Bailey, V. 1936. The mammals and life zones of Oregon. North American Fauna 55: 1-416.

Baker, R. H. and Baker, M. W. 1975. Montane habitat used by the spotted skunk (Spilogale putorius) in Mexico. Journal of Mammalogy 56: 671–673.

Baker, R. J., Bradley, L. C., Bradley, R. D., Dragoo, J. W., Engstrom, M. D., Hoffman, R. S., Jones, C. A., Reid, F., Rice, D. W. and Jones, C. 2003. Revised checklist of North American mammals north of Mexico, 2003. Occasional Papers, Museum of Texas Tech University 229: 23 pp.

Choate, J. R., Fleharty, E. D. and Little, R. J. 1974. Status of the spotted skunk, Spilogale putorius, in Kansas. Transactions of the Kansas Academy of Science 76: 226–233.

Clark, T. W. and Stromberg, M. R. 1987. Mammals in Wyoming. University of Kansas, Natural History Museum.

Crabb, W. D. 1948. The ecology and management of the prairie spotted skunk in Iowa. Ecological Monographs 18: 201–232.

Crooks, K. R. 1994. Demography and status of the island fox and the island spotted skunk on Santa Cruz Island, California. Southwestern Naturalist 39: 257–262.

Doty, J. B. and Dowler, R. C. 2006. Denning ecology in sympatric populations of skunks (Spilogale gracilis and Mephitis mephitis) in west-central Texas. Journal of Mammalogy 87: 131-138.

Dragoo, J. W. and Honeycutt, L. 1997. Systematics of Mustelid-like carnivores. Journal of Mammalogy 78: 426-443.

Ewer, R. 1973. The carnivores. Cornell University Press, Ithaca, New York.

Hall, E.R. 1981. The Mammals of North America. John Wiley and Sons, New York, USA.

Howard, W. H. and Marsh, R. E. 1982. Spotted and hog-nosed skunks. In: J. A. Chapman and G. A. Feldhammer (eds), Wild Mammals of North America, pp. 1147. Johns Hopkins University Press, Baltimore, Maryland, USA.

Jones Jr., J. K., Hoffman, R. S., Rice, D. W., Jones, C., Baker, R. J. and Engstrom, M. D. 1992. Revised checklist of North American mammals north of Mexico, 1991. Occasional Papers, Museum of Texas Tech University 146: 1-23.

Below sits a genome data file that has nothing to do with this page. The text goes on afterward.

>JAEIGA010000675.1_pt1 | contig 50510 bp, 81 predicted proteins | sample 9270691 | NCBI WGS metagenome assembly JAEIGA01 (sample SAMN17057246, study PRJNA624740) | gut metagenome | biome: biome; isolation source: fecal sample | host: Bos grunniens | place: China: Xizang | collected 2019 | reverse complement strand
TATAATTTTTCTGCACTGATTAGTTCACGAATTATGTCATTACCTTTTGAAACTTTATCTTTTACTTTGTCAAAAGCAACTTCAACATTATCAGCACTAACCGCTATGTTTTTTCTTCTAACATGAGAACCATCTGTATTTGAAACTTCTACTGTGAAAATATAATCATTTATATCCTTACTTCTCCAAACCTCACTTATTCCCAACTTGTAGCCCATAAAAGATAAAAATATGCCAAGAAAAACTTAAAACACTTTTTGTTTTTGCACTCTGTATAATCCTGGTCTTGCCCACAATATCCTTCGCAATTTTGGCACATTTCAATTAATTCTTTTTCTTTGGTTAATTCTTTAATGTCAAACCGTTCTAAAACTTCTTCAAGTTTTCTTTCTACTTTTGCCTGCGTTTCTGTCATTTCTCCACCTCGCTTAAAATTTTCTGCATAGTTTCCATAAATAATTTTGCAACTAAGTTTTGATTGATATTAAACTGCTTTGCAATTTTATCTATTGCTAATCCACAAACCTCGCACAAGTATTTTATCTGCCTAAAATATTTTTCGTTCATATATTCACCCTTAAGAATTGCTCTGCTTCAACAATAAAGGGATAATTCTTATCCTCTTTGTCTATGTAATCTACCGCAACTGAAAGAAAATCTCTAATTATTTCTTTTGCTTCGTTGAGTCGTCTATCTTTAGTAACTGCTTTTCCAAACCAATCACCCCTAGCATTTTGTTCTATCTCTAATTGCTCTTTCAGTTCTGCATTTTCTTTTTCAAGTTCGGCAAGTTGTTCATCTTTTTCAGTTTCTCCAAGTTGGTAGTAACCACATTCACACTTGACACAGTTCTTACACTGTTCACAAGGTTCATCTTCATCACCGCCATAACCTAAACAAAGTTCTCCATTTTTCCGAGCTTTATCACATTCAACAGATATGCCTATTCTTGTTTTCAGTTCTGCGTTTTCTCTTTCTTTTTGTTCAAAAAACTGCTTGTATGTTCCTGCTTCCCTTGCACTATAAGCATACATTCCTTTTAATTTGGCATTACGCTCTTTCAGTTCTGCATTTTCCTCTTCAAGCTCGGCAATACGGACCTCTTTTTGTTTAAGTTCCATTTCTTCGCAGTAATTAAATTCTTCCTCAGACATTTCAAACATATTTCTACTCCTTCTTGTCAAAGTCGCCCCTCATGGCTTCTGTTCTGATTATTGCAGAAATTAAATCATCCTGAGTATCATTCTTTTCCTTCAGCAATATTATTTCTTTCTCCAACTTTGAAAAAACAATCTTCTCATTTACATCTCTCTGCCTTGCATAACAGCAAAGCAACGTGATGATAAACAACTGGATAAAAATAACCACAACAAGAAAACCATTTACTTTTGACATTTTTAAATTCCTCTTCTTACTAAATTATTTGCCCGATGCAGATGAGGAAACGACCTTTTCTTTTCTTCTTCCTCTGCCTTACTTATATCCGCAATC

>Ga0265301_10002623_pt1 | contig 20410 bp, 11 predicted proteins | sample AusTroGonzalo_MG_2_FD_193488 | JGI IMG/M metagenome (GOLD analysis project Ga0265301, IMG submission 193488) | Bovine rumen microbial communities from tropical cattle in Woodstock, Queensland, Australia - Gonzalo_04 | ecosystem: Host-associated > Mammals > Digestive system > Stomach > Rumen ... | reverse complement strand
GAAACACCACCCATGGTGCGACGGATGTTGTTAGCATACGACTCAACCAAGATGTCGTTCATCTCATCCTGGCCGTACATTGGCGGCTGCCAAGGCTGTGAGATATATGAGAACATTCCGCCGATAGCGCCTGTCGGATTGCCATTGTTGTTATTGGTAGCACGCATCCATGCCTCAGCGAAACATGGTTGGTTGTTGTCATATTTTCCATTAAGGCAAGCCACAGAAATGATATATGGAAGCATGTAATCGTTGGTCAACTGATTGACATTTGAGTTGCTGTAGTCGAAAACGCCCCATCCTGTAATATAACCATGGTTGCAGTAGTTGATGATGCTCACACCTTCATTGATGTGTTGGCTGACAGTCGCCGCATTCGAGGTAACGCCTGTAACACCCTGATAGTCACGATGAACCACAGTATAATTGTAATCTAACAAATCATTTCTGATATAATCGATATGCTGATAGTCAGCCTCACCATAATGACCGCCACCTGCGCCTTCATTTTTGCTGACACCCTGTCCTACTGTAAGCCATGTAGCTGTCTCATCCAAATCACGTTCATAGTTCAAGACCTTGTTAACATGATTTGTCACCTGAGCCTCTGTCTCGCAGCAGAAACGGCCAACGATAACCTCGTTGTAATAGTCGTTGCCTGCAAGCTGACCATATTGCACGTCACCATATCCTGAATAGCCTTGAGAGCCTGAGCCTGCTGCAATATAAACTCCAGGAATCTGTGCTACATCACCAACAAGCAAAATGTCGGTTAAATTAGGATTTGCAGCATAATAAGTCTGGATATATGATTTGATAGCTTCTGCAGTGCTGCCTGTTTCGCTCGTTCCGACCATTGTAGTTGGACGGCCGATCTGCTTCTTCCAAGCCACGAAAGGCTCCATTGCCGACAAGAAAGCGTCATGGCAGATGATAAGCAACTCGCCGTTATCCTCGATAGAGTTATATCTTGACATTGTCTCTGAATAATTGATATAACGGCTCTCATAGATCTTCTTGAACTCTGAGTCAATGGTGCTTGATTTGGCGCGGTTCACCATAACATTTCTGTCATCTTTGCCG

Kurten, B. and Anderson, E. 1980. Pleistocene mammals of North America. Columbia University Press, New York, USA.

Maser, C. , Mate, B. R., Franklin, J. F. and Dryness, C. T. (eds). 1981. Natural history of Oregon coast mammals. pp. 496 pp.. Pacific Northwest Forest and Range Experiment Station.

Mead, R. A. 1968. Reproduction in western forms of the spotted skunk (genus Spilogale). Journal of Mammalogy 49: 373-390.

Orr, R. T. 1943. Altitudinal record for the spotted skunk in California. Journal of Mammalogy 24: 270.

Polder, E. 1968. Spotted skunk and weasel populations den and cover usage in northeast Iowa. Proceedings of the Iowa Academy of Science 75: 142-146.

Rosatte, R. C. 1987. Striped, Spotted, Hooded, and Hog-nosed Skunk. In: M. Novak, J. A. Baker, M. E. Obbard and B. Malloch (eds), Wild furbearer management and conservation in North America, pp. 1150 pp.. Ontario Ministry of Natural Resources and the Ontario Trappers Association, Ontario, Canada, Toronto, Ontario, Canada.

Van Gelder, R. G. 1959. A taxonomic revision of the spotted skunks (genus Spilogale). Buletin of the American Museum of Natural History 117: 229-392.

Verts, B. J., Carraway, L. N. and Kinlaw, A. 2001. Spilogale gracilis. Mammalian Species 674: 1-10.

Wozencraft, W. C. 1993. Order Carnivora. In: D. E. Wilson and D. M. Reeder (eds), Mammal Species of the World: A taxonomic and geographic reference. Second Edition., pp. 279-344. Smithsonian Institution Press, Washington, DC.

Wozencraft, W. C. 2005. Order Carnivora. In: D. E. Wilson and D. M. Reeder (eds), Mammal Species of the World: A taxonomic and geographic reference. Third Edition, pp. 532-628. Smithsonian Institution Press, Washington, DC, USA.


Citation: Cuarón, A.D., Reid, F. & Helgen, K. 2008. Spilogale gracilis. The IUCN Red List of Threatened Species. Version 2014.2. <www.iucnredlist.org>. Downloaded on 25 October 2014.